I was uncertain what to expect when I walked into the theatre; the synopsis of this play gives little away. A “tense and atmospheric parable”. This is certainly not a lie. The play is tense, and I was often unsure what direction the plot would next take. However, for all its twists, the plot is amazingly uncomplicated, forming a perfect circle.

As a parable it also works well; it seems an apt comparison for a police state. Yet, while being set in this wider context of a vividly imagined parallel Britain, King zooms in, focussing not simply on a small farming community, but upon the individual and their psychology, a focus very much intensified by the small cast.

As a parable it also works well; it seems an apt comparison for a police state.

James Gooderson played a great William Bloor, the powerful yet young, inexperienced and uncertain Foxfinder, which looked like a difficult to part to play. Jessica McNamee, after a quiet start, quickly warmed up to the role of Judith Covey, the brave, yet so utterly lost and helpless, farmer’s wife. Chris Trueman made a smooth transition to the magnificently simple, yet ever so complex character of her husband, Samuel Covey. And Sian Beaven made a fantastic Sarah Box, the conflicted neighbour.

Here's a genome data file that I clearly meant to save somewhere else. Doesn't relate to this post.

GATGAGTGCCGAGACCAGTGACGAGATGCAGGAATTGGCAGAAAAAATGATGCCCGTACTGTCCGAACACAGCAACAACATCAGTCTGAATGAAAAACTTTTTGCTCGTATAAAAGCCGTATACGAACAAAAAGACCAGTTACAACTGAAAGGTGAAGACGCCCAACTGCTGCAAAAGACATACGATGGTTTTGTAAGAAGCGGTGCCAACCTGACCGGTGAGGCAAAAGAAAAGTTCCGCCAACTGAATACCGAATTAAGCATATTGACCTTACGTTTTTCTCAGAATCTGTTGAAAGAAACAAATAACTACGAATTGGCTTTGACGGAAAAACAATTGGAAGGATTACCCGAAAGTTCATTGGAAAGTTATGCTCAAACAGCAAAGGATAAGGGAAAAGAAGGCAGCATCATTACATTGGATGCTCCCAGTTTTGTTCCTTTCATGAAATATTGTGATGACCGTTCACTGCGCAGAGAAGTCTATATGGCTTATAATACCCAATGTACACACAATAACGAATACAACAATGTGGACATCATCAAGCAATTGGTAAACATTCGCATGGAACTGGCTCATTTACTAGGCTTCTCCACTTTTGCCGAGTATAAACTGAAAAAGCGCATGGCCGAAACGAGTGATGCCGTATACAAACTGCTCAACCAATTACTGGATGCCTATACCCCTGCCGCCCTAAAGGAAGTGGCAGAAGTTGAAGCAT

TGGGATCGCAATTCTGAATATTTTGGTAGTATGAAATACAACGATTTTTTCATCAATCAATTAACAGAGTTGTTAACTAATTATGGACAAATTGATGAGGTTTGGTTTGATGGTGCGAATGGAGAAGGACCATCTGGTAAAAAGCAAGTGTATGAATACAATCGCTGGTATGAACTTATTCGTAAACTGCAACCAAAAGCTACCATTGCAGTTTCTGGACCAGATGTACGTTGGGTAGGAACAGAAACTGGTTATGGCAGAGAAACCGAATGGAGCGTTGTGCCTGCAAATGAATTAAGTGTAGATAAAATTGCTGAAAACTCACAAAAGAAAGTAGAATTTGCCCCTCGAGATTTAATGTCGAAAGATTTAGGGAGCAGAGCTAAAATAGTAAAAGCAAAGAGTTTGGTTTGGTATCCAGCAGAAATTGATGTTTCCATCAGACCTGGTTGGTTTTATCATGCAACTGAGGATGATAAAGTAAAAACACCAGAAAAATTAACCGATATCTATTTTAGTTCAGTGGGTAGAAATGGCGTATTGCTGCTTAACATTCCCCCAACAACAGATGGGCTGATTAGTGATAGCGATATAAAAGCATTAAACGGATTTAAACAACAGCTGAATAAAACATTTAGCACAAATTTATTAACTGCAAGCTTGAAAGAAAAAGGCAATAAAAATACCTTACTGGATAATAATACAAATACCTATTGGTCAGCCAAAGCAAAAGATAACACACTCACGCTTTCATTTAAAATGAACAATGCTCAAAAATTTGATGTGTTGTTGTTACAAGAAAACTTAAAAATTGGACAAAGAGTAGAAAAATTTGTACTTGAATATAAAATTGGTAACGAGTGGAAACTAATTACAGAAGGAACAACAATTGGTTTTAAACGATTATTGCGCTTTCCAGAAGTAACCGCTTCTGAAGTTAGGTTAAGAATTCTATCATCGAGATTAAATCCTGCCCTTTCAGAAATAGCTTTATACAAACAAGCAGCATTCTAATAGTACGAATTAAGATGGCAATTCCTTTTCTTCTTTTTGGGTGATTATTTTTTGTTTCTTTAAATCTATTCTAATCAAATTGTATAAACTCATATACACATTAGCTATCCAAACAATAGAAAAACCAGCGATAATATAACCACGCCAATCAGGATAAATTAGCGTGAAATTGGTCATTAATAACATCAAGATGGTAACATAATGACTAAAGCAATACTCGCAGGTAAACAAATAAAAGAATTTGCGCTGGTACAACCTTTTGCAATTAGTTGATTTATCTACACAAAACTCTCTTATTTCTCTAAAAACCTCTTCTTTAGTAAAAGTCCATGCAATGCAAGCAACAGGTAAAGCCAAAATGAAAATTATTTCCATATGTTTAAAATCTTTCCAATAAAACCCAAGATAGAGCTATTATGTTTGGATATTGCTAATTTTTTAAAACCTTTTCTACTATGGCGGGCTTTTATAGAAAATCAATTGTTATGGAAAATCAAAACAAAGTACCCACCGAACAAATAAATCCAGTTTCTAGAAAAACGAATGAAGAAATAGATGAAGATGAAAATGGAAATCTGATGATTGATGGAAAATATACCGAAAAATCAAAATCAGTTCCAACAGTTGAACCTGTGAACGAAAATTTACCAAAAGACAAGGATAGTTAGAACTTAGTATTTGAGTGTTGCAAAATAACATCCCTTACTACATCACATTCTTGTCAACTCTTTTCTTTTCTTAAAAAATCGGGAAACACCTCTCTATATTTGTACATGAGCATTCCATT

Costume was also great, with the farmers in their stereotypical wellington boots – perhaps too clean for realism. Bloor’s straight, official suit gradually became more creased as the play progressed, and I feel this suited the character’s progression – or perhaps regression – well. I also appreciated the hairstyles of the two female actors; an unusual style fitting with the idea of a parallel world, an attractive style suitable for some aspects of the play, and also a style which could reflect the stressed and hard-working nature of the characters.

Whilst I enjoyed the plot and the acting, I was less fond of the staging. The majority of the play was set indoors, and the layout for this was well done. I especially liked the way the second room was done, near-invisible unless lit. However, several scenes took place out of doors and I felt that the indoor props detracted from the suspension of disbelief that the action was now taking place in a field, not a kitchen. The moving of props also seemed a laborious task, and distracted my attention away from the main action.

Whilst I enjoyed the plot and the acting, I was less fond of the staging.

In addition, the exit doors were awkwardly placed. Bloor’s entrance was hidden from the majority of the audience, and while this was perhaps intentionally done, it was not to my taste. Furthermore, actors were constantly exiting through one door, before scooting across the stage to enter from another. Like the moving of the props, although both were completed with lights dimmed, the process seemed laborious, over-complicated and disorientating for myself as a member of the audience.

Having said, all in all, I enjoyed the play and would certainly recommend it to a friend.

Larissa A. Ransom

 

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Foxfinder is showing at The Nottingham New Theatre until Saturday, 2nd November. To reserve tickets, click here.

 

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